Reconstructed Ancient Nitrogenases Suggest Mo-specific Ancestry

Structural and active-site pocket modelling of ancestral nitrogenases (a) Modeled D415 subunit protein structures of ancestral nitrogenases inferred from the highest-likelihood phylogeny 416 (Tree-1; Figure 2) aligned to an A. vinelandii Nif structural template (PDB 3U7Q (Spatzal et al., 417 2011)). (b) Example of a modeled active-site pocket for ancestral nitrogenase AncA-1. The 0.5- 418 Å-resolution point field generated for pocket volume calculation is shown in pink.

The nitrogenase metalloenzyme family, essential for supplying fixed nitrogen to the biosphere, is one of life's key biogeochemical innovations.

The three isozymes of nitrogenase differ in their metal dependence, each binding either a FeMo-, FeV-, or FeFe-cofactor for the reduction of nitrogen. The history of nitrogenase metal dependence has been of particular interest due to the possible implication that ancient marine metal availabilities have significantly constrained nitrogenase evolution over geologic time.

Here, we combine phylogenetics and ancestral sequence reconstruction -- a method by which inferred, historical protein sequence information can be linked to functional molecular properties -- to reconstruct the metal dependence of ancient nitrogenases. Inferred ancestral nitrogenase sequences at the deepest nodes of the phylogeny suggest that ancient nitrogenases were Mo-dependent.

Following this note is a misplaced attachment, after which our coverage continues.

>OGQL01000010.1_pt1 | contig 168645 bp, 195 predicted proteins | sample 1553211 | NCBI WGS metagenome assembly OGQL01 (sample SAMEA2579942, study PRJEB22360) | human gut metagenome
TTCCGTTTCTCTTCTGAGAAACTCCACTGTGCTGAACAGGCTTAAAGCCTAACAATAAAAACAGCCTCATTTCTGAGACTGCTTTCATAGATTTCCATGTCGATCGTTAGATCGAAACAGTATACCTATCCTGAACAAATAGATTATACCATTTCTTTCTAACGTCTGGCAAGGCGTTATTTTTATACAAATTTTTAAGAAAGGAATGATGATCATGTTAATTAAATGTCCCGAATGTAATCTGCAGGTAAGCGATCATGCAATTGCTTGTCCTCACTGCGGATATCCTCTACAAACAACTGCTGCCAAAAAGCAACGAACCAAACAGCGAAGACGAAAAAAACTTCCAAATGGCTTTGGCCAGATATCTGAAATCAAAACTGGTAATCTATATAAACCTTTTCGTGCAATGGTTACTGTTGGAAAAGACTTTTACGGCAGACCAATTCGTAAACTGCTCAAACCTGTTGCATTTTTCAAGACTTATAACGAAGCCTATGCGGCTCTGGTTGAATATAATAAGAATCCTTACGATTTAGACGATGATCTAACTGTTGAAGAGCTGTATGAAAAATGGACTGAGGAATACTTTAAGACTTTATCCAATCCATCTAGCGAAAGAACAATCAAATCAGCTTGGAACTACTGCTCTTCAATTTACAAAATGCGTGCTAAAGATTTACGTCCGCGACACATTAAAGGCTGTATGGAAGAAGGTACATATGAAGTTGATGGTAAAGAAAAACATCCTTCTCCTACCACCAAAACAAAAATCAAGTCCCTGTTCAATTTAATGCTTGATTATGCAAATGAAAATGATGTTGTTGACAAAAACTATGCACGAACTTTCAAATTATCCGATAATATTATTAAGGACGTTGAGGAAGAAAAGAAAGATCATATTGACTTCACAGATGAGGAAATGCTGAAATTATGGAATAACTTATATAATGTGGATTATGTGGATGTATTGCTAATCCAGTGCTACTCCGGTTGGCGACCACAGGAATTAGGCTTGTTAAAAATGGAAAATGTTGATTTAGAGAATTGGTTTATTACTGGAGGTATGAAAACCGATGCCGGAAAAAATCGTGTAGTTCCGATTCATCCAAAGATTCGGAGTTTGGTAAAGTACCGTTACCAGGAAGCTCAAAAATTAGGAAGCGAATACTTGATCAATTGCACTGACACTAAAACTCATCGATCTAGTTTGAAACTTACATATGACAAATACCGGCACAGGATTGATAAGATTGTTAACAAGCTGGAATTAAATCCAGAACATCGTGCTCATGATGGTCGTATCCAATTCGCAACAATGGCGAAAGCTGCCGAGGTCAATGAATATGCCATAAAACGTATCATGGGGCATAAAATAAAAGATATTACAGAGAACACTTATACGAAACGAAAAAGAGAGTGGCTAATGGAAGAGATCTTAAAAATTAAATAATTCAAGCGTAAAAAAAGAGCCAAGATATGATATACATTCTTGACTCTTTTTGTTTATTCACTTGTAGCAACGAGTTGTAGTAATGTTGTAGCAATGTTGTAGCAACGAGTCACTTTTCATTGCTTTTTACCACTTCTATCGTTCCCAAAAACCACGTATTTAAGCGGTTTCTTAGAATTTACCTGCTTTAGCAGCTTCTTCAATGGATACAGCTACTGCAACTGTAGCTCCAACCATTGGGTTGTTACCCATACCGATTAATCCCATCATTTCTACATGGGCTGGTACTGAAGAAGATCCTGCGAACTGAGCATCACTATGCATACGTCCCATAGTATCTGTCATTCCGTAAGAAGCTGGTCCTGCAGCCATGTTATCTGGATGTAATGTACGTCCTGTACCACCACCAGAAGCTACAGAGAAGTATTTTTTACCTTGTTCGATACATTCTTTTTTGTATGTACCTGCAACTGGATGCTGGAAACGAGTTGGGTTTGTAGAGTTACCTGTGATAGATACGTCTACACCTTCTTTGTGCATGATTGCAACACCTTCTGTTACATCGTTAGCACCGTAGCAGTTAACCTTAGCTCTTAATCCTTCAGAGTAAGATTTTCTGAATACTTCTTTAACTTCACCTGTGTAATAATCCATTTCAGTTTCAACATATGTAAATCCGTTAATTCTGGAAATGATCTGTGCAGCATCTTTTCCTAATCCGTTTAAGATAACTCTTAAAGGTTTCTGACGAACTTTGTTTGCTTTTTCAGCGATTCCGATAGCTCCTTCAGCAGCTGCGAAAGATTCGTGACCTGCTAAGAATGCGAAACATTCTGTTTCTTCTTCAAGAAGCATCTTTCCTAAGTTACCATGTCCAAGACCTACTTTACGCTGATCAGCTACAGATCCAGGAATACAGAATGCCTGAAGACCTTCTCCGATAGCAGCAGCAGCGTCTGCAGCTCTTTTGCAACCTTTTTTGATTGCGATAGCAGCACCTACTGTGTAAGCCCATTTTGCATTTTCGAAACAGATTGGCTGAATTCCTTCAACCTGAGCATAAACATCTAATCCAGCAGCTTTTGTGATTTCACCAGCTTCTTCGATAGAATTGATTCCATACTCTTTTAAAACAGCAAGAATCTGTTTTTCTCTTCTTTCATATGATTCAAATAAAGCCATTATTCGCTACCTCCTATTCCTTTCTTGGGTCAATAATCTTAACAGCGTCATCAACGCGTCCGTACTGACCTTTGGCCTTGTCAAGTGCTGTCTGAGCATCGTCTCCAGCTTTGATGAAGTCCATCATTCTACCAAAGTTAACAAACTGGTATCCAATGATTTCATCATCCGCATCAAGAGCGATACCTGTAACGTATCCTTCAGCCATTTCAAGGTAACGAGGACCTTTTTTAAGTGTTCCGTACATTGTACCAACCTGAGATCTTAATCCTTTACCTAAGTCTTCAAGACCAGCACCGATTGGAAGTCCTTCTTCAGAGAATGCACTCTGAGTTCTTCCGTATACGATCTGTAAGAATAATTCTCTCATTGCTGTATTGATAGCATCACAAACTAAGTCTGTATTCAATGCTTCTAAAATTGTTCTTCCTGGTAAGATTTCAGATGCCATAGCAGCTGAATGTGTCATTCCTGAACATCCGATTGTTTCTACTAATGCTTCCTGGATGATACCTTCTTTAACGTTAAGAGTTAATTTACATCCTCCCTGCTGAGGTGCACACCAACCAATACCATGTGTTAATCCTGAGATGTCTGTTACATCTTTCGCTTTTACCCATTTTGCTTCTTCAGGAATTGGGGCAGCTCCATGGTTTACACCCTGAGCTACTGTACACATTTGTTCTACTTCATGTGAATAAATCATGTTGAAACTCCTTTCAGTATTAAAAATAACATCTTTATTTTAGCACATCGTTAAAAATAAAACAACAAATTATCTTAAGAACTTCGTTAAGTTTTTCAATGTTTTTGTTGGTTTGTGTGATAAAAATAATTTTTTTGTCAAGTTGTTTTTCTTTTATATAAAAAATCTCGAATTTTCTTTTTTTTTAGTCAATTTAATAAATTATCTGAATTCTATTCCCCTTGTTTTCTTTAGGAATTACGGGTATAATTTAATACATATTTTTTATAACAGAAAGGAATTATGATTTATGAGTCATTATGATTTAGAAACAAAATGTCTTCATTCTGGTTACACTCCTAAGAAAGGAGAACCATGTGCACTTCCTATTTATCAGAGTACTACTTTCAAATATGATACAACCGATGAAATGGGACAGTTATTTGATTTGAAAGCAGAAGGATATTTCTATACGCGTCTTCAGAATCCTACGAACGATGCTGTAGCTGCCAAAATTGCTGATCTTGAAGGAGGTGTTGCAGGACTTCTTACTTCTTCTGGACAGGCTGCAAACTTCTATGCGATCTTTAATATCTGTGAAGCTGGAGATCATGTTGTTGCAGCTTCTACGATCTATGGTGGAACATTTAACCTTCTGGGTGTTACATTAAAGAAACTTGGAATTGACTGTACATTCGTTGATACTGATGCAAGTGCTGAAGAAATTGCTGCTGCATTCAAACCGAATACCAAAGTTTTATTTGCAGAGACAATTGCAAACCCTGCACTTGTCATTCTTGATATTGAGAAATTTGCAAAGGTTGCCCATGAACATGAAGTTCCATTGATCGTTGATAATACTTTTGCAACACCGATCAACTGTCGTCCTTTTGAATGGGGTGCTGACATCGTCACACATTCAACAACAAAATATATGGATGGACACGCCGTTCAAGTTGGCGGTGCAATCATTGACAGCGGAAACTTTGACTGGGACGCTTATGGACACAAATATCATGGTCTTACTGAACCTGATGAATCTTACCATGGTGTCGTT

We find that active-site sequence identity can reliably distinguish extant Mo-nitrogenases from V- and Fe-nitrogenases, as opposed to modeled active-site structural features that cannot be used to reliably classify nitrogenases of unknown metal dependence. Taxa represented by early-branching nitrogenase lineages lack one or more biosynthetic nifE and nifN genes that are necessary for assembly of the FeMo-cofactor, suggesting that early Mo-dependent nitrogenases may have utilized an alternate pathway for Mo- usage predating the FeMo-cofactor. Our results underscore the profound impacts that protein-level innovations likely had on shaping global biogeochemical cycles throughout Precambrian, in contrast to organism-level innovations which characterize Phanerozoic eon.

Amanda K. Garcia, Hanon McShea, Bryan Kolaczkowski, Betül Kaçar
Astrobiology, genomics

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